The firm was her family’s partner outside government, too. Goldman was a lucrative stop on the speaking circuit for Bill Clinton, who earned more than half a million dollars for three Goldman events in 2005 alone. When Hillary Clinton first ran for president, Blankfein and his wife, Laura, hosted a fundraiser at their apartment, ultimately raising more than $100,000 for Clinton’s bid.
And when Blankfein endorsed Clinton in 2007, the campaign proudly promoted his support, releasing a statement in which he called Clinton “a strong and experienced leader.”
As a spate of foreclosures pushed the country into a recession, Clinton, locked in a primary with Barack Obama, struck a progressive but pragmatic tone. She called for closing the carried-interest tax loophole that benefited financiers and for better oversight of complex financial products. In a December 2007 policy speech at Nasdaq headquarters, she acknowledged her “wonderful donors” in the audience and urged financial executives to voluntarily help struggling homeowners. “Wall Street helped create the foreclosure crisis,” Clinton said, “and Wall Street needs to help us solve it.”
But when the crash came in 2008, public sentiment turned sharply against Wall Street’s big firms. Goldman stood out for its success amid the calamity, earning hundreds of millions of dollars betting against the housing market. In April 2010, the Securities and Exchange Commission charged Goldman with misleading its investors. At a Senate hearing that month, Blankfein endured a withering and bipartisan cross-examination.
Bill Clinton took a different tack. At a conference in Washington the week of the hearing, he said derivatives trading needed better oversight, but he was skeptical of the commission’s charges. “I’m not at all sure they violated the law,” the former president said.
That summer, Blankfein was among the A-list guests at Bill Clinton’s 64th birthday bash in the Hamptons. And Goldman settled the charges for what was then a record $550 million fine.
The company was in the midst of an expensive reputation reclamation plan. The centerpiece was an existing program called 10,000 Women, to which Goldman committed $100 million.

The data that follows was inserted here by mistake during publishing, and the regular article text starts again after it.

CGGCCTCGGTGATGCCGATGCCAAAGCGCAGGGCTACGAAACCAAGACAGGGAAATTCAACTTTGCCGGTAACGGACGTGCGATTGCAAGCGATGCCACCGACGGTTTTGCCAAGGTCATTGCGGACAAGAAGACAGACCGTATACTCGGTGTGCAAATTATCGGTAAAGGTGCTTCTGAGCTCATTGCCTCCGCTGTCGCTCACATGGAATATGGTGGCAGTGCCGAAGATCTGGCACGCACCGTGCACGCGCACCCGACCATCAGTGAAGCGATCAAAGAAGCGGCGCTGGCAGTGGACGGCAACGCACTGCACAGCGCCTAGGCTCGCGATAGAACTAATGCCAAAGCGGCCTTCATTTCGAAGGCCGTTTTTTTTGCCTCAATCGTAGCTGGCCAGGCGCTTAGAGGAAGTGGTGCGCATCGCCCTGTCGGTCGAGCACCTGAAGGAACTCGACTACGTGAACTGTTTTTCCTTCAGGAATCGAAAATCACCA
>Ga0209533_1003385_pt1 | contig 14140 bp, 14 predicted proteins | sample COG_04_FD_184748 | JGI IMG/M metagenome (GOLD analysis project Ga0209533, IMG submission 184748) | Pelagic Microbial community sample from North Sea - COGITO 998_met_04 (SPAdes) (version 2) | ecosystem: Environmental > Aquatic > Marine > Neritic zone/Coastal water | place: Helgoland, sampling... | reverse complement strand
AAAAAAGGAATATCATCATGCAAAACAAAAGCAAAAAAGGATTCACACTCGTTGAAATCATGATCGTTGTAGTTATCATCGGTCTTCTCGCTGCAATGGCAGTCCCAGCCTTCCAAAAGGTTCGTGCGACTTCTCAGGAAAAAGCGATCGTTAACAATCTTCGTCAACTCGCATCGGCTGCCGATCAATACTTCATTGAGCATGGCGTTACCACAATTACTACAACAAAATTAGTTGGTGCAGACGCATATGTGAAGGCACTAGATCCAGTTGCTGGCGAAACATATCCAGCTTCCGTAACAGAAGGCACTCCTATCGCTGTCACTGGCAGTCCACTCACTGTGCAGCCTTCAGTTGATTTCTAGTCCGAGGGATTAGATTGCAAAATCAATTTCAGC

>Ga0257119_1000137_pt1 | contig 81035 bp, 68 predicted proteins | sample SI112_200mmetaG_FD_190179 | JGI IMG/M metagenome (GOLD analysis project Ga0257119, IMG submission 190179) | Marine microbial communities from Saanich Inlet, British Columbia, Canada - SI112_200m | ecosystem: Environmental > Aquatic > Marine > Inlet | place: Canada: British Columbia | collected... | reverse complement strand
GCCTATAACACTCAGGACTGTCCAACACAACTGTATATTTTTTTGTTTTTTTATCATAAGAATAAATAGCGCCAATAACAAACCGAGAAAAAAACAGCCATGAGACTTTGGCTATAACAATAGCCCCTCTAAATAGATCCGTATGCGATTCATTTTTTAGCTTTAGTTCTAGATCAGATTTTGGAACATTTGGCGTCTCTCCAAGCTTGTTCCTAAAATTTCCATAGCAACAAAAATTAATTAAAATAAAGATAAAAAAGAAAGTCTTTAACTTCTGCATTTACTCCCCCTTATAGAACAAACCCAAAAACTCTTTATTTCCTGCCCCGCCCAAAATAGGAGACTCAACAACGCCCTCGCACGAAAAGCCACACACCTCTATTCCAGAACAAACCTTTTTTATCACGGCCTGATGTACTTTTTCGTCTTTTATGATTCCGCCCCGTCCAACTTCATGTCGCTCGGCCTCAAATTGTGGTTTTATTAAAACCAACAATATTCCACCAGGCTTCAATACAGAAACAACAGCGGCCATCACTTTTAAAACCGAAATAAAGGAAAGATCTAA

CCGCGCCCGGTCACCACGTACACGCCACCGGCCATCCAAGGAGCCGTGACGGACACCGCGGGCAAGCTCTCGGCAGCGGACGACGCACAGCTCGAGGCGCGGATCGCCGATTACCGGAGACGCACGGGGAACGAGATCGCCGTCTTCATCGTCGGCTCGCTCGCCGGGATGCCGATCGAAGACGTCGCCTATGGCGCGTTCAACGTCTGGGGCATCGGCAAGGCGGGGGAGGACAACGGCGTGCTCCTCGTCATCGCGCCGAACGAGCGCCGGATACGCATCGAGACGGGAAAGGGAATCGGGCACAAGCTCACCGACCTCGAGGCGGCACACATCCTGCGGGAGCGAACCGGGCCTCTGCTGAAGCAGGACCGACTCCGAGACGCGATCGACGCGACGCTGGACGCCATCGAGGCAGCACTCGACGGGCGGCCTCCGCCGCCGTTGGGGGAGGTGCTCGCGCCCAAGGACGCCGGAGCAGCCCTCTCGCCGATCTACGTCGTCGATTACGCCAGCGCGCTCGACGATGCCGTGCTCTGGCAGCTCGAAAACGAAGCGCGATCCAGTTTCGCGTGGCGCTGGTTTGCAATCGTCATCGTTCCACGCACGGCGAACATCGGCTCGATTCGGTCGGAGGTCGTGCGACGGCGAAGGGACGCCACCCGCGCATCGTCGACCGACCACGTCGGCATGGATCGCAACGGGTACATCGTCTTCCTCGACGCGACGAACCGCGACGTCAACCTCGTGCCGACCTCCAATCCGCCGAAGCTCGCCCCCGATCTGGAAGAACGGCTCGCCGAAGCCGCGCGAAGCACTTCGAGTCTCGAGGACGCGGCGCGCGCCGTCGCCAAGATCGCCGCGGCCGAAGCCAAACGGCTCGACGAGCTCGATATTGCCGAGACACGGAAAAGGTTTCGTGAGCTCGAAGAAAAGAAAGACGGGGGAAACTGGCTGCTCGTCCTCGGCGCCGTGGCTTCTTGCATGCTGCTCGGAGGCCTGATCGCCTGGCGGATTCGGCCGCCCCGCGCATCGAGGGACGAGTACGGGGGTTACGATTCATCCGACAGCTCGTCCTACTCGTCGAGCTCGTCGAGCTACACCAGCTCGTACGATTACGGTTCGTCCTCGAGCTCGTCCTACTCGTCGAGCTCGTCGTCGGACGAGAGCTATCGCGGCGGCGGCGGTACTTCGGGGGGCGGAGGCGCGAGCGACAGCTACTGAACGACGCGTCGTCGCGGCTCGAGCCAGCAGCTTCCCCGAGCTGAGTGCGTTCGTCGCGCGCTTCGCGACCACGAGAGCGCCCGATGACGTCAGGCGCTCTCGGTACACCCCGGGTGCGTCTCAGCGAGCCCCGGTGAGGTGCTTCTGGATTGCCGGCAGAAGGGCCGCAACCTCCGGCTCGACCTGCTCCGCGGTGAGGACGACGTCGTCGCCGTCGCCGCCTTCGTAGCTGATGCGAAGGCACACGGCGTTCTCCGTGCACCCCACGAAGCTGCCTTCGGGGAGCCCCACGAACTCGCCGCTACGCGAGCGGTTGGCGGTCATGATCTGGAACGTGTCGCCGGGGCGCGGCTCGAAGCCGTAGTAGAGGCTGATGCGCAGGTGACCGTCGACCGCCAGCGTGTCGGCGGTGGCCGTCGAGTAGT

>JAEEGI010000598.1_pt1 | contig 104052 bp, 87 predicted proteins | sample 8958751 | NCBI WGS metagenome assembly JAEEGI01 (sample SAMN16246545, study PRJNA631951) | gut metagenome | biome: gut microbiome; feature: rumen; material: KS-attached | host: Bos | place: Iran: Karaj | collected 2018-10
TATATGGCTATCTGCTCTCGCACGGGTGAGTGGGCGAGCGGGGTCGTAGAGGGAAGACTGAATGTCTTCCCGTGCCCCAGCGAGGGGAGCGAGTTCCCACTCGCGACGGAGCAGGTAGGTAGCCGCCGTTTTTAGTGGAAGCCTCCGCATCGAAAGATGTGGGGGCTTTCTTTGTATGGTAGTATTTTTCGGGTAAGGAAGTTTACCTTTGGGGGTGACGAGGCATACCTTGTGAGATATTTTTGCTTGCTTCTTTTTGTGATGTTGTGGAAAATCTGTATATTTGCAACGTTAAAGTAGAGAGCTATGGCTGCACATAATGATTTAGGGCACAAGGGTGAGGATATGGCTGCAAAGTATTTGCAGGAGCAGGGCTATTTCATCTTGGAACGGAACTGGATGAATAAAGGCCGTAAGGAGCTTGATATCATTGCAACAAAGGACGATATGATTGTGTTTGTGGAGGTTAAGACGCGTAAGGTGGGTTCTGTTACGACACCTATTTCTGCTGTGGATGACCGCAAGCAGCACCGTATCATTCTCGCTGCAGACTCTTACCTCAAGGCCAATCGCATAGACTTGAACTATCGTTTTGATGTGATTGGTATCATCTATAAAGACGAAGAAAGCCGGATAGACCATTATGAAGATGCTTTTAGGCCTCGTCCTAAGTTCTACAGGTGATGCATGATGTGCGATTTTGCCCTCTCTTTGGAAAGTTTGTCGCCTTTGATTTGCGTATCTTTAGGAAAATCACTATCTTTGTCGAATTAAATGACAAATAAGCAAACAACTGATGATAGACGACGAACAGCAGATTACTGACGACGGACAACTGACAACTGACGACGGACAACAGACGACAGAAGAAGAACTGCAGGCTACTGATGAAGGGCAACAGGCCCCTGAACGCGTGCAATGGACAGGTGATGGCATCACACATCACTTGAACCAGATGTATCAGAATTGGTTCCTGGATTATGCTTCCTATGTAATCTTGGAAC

“We preferred to demonstrate that we were willing to put skin in the game,” John F.W. Rogers, Goldman’s influential chief of staff, said in a 2009 interview.
In 2011, the State Department created a formal partnership with the Goldman program, a natural complement to Hillary Clinton’s efforts to mitigate poverty and discrimination against women.
When Clinton left the State Department in 2013, she followed her husband into paid speechmaking. If Hillary Clinton was concerned about the appearance of taking hefty fees from Wall Street while considering a second presidential bid, she did not show it: In her first year on the circuit, more than a third of her paid speeches were for financial companies.
Each of her three Goldman speeches were private, and Clinton has rebuffed requests to release transcripts of them. And at the time, she still embraced Goldman as a partner. In 2014, she appeared at the annual meeting of the Clinton Global Initiative, an offshoot of the Clinton Foundation known as CGI, to highlight the 10,000 Women program.
“Thanks to Goldman Sachs and thanks to 10,000 Women for really shining a bright spotlight on what is possible if you believe in and you provide support to women,” Clinton said.
It would be one of the last times Clinton spoke warmly of the company. Within a year, she was running for president and grappling with the anti-Wall Street wave remaking both parties. Amid her primary fight against Sanders, Clinton energetically defended the Dodd-Frank financial overhaul and called for even broader regulation of Wall Street.
The financial crisis “basically ended the debate within the Democratic Party,” said Austan Goolsbee, a former Obama economic adviser.
Goldman, too, has taken a step back. When CGI held its final conference last week, Goldman sent neither a delegation nor sponsorship cash. Though its employees have contributed hundreds of thousands of dollars to her campaign, none are among Clinton’s top bundlers.
On CNBC in February, Blankfein was asked whom he supported in the campaign.
“I don’t want to help or hurt anybody,” he demurred, “by giving them an endorsement.”